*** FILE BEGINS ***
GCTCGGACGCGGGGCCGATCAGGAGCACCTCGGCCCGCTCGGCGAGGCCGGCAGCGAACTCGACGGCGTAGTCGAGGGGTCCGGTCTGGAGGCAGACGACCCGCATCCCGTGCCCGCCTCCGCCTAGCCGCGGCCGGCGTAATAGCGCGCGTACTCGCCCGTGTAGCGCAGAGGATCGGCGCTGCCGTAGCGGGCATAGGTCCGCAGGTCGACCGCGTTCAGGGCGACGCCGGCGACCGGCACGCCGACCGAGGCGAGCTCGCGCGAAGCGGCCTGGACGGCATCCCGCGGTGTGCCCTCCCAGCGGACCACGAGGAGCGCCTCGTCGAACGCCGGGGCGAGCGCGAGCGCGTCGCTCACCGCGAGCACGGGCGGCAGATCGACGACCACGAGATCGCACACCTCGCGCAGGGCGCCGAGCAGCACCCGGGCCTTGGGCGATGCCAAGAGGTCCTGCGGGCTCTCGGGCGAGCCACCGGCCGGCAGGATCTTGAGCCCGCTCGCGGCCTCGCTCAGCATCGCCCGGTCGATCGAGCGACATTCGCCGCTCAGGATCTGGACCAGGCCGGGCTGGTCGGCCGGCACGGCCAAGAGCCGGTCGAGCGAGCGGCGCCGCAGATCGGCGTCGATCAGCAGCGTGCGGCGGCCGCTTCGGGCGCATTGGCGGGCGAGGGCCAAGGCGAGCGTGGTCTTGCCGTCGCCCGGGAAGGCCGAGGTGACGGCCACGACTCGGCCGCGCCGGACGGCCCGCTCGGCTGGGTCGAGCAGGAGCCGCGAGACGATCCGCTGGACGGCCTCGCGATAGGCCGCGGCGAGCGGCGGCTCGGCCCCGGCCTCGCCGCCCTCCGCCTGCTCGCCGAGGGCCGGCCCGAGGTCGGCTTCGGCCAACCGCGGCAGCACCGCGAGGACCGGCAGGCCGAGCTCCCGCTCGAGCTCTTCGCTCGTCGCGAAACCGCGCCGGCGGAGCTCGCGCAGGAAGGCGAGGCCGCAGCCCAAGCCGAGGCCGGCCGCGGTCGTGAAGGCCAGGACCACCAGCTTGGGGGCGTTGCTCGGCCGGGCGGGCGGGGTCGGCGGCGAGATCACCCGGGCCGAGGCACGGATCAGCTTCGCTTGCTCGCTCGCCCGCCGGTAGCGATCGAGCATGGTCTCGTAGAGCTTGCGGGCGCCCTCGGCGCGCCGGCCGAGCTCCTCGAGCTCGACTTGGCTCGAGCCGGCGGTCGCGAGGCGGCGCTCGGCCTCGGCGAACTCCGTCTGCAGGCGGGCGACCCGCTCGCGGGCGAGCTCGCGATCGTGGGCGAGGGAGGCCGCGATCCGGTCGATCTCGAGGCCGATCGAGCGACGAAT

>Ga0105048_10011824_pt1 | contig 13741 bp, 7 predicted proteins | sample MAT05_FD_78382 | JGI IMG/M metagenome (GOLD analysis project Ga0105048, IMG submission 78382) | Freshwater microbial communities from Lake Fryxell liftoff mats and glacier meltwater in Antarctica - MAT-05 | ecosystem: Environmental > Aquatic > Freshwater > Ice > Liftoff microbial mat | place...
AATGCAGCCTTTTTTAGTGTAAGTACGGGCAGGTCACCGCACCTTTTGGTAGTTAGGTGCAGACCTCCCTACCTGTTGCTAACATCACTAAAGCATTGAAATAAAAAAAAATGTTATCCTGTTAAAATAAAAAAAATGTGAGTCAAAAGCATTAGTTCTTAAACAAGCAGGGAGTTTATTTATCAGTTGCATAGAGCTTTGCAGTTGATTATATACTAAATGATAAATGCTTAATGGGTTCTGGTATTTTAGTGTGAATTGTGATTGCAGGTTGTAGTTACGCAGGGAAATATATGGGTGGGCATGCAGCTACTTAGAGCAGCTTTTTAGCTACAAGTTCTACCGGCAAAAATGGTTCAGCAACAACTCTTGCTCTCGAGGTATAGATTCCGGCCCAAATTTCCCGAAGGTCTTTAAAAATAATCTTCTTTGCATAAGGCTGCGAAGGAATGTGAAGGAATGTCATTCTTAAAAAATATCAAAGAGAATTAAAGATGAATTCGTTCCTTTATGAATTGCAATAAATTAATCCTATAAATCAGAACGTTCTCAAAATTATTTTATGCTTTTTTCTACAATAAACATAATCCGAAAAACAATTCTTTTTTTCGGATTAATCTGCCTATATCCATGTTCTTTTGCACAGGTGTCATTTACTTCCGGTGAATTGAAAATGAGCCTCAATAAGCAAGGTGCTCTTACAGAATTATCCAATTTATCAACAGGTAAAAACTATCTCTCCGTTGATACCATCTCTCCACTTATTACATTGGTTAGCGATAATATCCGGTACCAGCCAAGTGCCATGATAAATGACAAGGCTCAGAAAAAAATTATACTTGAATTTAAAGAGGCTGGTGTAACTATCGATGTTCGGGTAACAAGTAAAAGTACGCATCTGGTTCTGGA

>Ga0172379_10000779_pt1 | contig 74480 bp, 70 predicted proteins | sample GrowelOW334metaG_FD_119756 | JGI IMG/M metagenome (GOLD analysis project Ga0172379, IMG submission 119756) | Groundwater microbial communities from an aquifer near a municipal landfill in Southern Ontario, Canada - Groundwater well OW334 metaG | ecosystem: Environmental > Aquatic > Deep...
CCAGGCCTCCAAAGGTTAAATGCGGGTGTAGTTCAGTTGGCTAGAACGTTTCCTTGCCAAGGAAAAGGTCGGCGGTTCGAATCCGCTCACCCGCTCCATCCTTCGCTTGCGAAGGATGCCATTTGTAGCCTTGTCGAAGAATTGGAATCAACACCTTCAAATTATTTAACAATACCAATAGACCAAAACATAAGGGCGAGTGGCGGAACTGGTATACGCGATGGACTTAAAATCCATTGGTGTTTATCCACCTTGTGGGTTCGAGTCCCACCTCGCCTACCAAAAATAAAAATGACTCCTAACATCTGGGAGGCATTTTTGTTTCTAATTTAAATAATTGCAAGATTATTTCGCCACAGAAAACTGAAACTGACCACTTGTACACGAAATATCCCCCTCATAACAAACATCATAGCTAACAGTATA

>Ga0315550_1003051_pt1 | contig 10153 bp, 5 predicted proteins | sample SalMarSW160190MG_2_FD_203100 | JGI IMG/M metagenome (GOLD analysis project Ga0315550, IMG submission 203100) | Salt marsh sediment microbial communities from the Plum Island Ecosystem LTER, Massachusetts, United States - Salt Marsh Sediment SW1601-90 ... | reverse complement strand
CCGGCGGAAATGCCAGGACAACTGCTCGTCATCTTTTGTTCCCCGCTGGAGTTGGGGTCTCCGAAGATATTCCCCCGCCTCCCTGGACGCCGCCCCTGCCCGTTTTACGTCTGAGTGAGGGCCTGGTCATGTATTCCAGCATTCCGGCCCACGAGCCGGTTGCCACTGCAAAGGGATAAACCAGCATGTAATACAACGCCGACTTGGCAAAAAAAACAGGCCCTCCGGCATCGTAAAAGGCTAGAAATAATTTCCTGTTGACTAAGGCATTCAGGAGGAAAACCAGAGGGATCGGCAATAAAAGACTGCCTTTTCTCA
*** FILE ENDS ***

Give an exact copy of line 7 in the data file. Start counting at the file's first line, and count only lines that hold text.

CCGGCGGAAATGCCAGGACAACTGCTCGTCATCTTTTGTTCCCCGCTGGAGTTGGGGTCTCCGAAGATATTCCCCCGCCTCCCTGGACGCCGCCCCTGCCCGTTTTACGTCTGAGTGAGGGCCTGGTCATGTATTCCAGCATTCCGGCCCACGAGCCGGTTGCCACTGCAAAGGGATAAACCAGCATGTAATACAACGCCGACTTGGCAAAAAAAACAGGCCCTCCGGCATCGTAAAAGGCTAGAAATAATTTCCTGTTGACTAAGGCATTCAGGAGGAAAACCAGAGGGATCGGCAATAAAAGACTGCCTTTTCTCA